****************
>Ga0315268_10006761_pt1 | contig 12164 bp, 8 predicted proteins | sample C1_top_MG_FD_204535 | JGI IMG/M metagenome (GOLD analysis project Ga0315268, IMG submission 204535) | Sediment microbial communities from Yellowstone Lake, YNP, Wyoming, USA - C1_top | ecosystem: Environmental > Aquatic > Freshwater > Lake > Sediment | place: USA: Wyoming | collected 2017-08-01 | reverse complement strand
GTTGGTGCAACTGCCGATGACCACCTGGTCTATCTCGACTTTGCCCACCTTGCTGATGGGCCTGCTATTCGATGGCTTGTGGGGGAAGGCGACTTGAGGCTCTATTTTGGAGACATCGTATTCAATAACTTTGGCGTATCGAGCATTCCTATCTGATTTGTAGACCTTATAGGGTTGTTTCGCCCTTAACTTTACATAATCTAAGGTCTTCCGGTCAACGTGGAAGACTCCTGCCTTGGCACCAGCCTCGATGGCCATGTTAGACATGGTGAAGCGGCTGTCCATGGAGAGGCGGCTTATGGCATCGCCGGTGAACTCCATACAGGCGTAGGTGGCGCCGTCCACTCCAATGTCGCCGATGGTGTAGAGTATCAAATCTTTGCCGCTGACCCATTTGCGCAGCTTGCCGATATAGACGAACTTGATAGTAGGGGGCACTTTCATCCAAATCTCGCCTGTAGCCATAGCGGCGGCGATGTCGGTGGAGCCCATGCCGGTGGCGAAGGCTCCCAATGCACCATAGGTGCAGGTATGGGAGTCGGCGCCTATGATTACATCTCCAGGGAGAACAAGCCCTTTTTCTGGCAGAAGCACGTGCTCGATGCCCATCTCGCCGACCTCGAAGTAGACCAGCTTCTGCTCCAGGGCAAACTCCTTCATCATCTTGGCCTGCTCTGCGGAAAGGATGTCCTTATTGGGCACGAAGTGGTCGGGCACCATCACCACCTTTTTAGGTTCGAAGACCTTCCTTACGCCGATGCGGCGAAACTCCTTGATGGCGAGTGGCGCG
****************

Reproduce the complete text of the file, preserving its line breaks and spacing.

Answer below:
>Ga0315268_10006761_pt1 | contig 12164 bp, 8 predicted proteins | sample C1_top_MG_FD_204535 | JGI IMG/M metagenome (GOLD analysis project Ga0315268, IMG submission 204535) | Sediment microbial communities from Yellowstone Lake, YNP, Wyoming, USA - C1_top | ecosystem: Environmental > Aquatic > Freshwater > Lake > Sediment | place: USA: Wyoming | collected 2017-08-01 | reverse complement strand
GTTGGTGCAACTGCCGATGACCACCTGGTCTATCTCGACTTTGCCCACCTTGCTGATGGGCCTGCTATTCGATGGCTTGTGGGGGAAGGCGACTTGAGGCTCTATTTTGGAGACATCGTATTCAATAACTTTGGCGTATCGAGCATTCCTATCTGATTTGTAGACCTTATAGGGTTGTTTCGCCCTTAACTTTACATAATCTAAGGTCTTCCGGTCAACGTGGAAGACTCCTGCCTTGGCACCAGCCTCGATGGCCATGTTAGACATGGTGAAGCGGCTGTCCATGGAGAGGCGGCTTATGGCATCGCCGGTGAACTCCATACAGGCGTAGGTGGCGCCGTCCACTCCAATGTCGCCGATGGTGTAGAGTATCAAATCTTTGCCGCTGACCCATTTGCGCAGCTTGCCGATATAGACGAACTTGATAGTAGGGGGCACTTTCATCCAAATCTCGCCTGTAGCCATAGCGGCGGCGATGTCGGTGGAGCCCATGCCGGTGGCGAAGGCTCCCAATGCACCATAGGTGCAGGTATGGGAGTCGGCGCCTATGATTACATCTCCAGGGAGAACAAGCCCTTTTTCTGGCAGAAGCACGTGCTCGATGCCCATCTCGCCGACCTCGAAGTAGACCAGCTTCTGCTCCAGGGCAAACTCCTTCATCATCTTGGCCTGCTCTGCGGAAAGGATGTCCTTATTGGGCACGAAGTGGTCGGGCACCATCACCACCTTTTTAGGTTCGAAGACCTTCCTTACGCCGATGCGGCGAAACTCCTTGATGGCGAGTGGCGCG